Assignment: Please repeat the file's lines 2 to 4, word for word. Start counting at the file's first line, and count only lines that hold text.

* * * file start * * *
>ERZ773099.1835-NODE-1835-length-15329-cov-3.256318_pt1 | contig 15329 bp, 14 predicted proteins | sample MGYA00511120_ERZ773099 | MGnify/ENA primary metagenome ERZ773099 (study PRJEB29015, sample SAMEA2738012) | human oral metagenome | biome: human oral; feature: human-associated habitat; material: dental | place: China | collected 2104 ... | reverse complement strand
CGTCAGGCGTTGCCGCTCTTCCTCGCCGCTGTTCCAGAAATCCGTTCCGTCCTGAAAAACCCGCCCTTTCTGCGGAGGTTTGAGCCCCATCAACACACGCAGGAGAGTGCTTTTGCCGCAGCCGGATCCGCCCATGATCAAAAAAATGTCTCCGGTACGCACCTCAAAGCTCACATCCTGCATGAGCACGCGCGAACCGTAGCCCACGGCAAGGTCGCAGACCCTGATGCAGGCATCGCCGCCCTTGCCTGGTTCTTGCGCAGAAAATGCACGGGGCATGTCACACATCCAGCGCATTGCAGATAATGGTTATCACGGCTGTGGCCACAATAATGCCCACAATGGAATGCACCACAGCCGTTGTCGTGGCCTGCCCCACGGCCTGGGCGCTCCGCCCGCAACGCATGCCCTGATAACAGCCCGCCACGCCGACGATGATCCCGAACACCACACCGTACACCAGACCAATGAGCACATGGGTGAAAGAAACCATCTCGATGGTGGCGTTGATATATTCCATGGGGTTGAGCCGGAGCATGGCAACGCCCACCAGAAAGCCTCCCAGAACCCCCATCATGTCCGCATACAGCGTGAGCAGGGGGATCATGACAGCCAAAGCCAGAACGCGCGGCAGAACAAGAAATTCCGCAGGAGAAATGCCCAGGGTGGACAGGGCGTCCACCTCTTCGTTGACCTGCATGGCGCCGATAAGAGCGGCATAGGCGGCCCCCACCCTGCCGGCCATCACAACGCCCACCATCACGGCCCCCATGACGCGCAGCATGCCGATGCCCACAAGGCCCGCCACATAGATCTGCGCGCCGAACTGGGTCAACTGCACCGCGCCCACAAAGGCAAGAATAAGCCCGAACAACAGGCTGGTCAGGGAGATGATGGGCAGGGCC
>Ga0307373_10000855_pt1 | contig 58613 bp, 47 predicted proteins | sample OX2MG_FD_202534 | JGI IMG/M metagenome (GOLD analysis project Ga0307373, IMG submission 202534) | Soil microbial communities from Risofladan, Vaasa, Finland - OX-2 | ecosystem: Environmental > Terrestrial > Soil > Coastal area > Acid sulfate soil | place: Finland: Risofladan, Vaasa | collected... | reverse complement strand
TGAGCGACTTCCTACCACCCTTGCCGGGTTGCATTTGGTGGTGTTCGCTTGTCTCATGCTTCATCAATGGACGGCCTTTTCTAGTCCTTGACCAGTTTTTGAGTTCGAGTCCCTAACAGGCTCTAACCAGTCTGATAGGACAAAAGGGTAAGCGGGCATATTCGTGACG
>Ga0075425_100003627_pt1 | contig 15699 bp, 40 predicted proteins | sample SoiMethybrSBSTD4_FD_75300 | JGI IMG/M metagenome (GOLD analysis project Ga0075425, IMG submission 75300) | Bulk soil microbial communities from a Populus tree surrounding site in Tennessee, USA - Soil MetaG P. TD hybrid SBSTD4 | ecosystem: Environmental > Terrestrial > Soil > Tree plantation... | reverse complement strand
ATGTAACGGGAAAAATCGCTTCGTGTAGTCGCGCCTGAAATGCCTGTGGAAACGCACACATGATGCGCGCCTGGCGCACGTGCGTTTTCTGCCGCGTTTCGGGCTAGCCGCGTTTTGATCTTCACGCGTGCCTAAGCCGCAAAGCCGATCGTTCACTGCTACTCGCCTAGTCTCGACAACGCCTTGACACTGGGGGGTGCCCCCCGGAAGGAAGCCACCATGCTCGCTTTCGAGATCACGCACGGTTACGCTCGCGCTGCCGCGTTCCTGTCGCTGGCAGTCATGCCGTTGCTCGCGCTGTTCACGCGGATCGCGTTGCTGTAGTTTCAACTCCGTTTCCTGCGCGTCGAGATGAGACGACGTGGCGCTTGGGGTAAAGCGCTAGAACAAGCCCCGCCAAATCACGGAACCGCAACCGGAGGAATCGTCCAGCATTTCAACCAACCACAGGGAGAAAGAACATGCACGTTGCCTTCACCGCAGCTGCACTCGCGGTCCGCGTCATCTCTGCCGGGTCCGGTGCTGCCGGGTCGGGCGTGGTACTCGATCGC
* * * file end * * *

CGTCAGGCGTTGCCGCTCTTCCTCGCCGCTGTTCCAGAAATCCGTTCCGTCCTGAAAAACCCGCCCTTTCTGCGGAGGTTTGAGCCCCATCAACACACGCAGGAGAGTGCTTTTGCCGCAGCCGGATCCGCCCATGATCAAAAAAATGTCTCCGGTACGCACCTCAAAGCTCACATCCTGCATGAGCACGCGCGAACCGTAGCCCACGGCAAGGTCGCAGACCCTGATGCAGGCATCGCCGCCCTTGCCTGGTTCTTGCGCAGAAAATGCACGGGGCATGTCACACATCCAGCGCATTGCAGATAATGGTTATCACGGCTGTGGCCACAATAATGCCCACAATGGAATGCACCACAGCCGTTGTCGTGGCCTGCCCCACGGCCTGGGCGCTCCGCCCGCAACGCATGCCCTGATAACAGCCCGCCACGCCGACGATGATCCCGAACACCACACCGTACACCAGACCAATGAGCACATGGGTGAAAGAAACCATCTCGATGGTGGCGTTGATATATTCCATGGGGTTGAGCCGGAGCATGGCAACGCCCACCAGAAAGCCTCCCAGAACCCCCATCATGTCCGCATACAGCGTGAGCAGGGGGATCATGACAGCCAAAGCCAGAACGCGCGGCAGAACAAGAAATTCCGCAGGAGAAATGCCCAGGGTGGACAGGGCGTCCACCTCTTCGTTGACCTGCATGGCGCCGATAAGAGCGGCATAGGCGGCCCCCACCCTGCCGGCCATCACAACGCCCACCATCACGGCCCCCATGACGCGCAGCATGCCGATGCCCACAAGGCCCGCCACATAGATCTGCGCGCCGAACTGGGTCAACTGCACCGCGCCCACAAAGGCAAGAATAAGCCCGAACAACAGGCTGGTCAGGGAGATGATGGGCAGGGCC
>Ga0307373_10000855_pt1 | contig 58613 bp, 47 predicted proteins | sample OX2MG_FD_202534 | JGI IMG/M metagenome (GOLD analysis project Ga0307373, IMG submission 202534) | Soil microbial communities from Risofladan, Vaasa, Finland - OX-2 | ecosystem: Environmental > Terrestrial > Soil > Coastal area > Acid sulfate soil | place: Finland: Risofladan, Vaasa | collected... | reverse complement strand
TGAGCGACTTCCTACCACCCTTGCCGGGTTGCATTTGGTGGTGTTCGCTTGTCTCATGCTTCATCAATGGACGGCCTTTTCTAGTCCTTGACCAGTTTTTGAGTTCGAGTCCCTAACAGGCTCTAACCAGTCTGATAGGACAAAAGGGTAAGCGGGCATATTCGTGACG